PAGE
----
Study: The World in Eyes of People with Depression is Really "Grey"

The World in Eyes of People with Depression is Really "Grey"

The world literally fades to grey when we feel depressed, scientists have discovered.

To investigate links between mood disorders and vision, Emanuel Bubl at the University of Freiburg, Germany, and colleagues ran an electrode along one eye in each of 40 people with depression, and 40 people without. The electrodes measured activity in the nerves connecting photoreceptors to the optic nerve, but not the brain.

Participants sat in a dimly lit room and watched a black and white chequered screen which became greyer in six distinct stages, reducing the contrast between each square. Each stage was presented for 10 seconds.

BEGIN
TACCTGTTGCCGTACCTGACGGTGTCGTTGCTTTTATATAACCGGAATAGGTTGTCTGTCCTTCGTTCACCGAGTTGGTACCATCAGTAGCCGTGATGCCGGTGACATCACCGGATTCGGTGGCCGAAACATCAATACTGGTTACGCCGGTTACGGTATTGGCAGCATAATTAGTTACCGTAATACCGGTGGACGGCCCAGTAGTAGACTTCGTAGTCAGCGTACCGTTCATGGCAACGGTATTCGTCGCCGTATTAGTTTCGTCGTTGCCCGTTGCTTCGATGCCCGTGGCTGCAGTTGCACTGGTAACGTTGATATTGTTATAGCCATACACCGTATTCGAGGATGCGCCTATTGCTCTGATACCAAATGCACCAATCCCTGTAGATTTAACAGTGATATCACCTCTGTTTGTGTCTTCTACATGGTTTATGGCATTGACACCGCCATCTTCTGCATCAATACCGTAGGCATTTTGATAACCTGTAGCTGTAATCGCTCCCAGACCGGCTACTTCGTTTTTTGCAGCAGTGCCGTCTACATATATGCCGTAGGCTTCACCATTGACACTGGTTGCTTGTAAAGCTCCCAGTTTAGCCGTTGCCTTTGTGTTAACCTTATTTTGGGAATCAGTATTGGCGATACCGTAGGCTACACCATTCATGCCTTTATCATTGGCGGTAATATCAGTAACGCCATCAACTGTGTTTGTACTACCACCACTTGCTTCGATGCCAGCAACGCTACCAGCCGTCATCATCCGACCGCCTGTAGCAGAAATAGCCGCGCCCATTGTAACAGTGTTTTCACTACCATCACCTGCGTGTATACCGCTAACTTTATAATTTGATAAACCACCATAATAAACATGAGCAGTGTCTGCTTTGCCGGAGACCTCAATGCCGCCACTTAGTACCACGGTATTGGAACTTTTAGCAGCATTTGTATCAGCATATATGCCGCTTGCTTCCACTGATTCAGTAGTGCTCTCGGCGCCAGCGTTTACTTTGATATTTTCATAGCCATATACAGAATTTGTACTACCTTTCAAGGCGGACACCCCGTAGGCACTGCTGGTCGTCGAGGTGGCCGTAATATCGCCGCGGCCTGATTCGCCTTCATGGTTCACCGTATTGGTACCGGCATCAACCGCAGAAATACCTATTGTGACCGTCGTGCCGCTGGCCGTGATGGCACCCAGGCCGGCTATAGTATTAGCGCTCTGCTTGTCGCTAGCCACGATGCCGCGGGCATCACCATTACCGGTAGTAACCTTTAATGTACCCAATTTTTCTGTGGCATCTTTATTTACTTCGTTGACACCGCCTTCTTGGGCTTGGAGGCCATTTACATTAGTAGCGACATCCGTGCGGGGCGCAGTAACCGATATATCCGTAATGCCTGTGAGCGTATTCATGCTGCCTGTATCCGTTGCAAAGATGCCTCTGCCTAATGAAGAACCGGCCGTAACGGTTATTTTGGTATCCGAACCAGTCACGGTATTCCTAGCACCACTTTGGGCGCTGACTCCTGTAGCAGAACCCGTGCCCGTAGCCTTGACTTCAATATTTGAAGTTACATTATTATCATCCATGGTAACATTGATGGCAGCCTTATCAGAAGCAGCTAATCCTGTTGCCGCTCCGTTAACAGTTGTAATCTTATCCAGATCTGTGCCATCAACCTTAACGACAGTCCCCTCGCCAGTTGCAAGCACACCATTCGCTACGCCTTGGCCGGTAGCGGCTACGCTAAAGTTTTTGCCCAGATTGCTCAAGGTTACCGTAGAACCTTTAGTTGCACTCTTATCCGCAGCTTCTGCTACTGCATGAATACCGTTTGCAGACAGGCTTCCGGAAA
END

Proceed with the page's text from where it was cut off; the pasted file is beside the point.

The team found that electrical signals to the optic nerve were lower in people with depression. For example, when viewing the stage containing black and white squares, healthy volunteers had three times the nerve activity of those with depression, indicating that depression diminishes the ability to detect contrast. The more severe a person's depression suffered, the worse their perception of contrast.

Bubl believes that a similar technique could be used to aid diagnosis of clinical depression.

Originally Posted: Top Diagnosis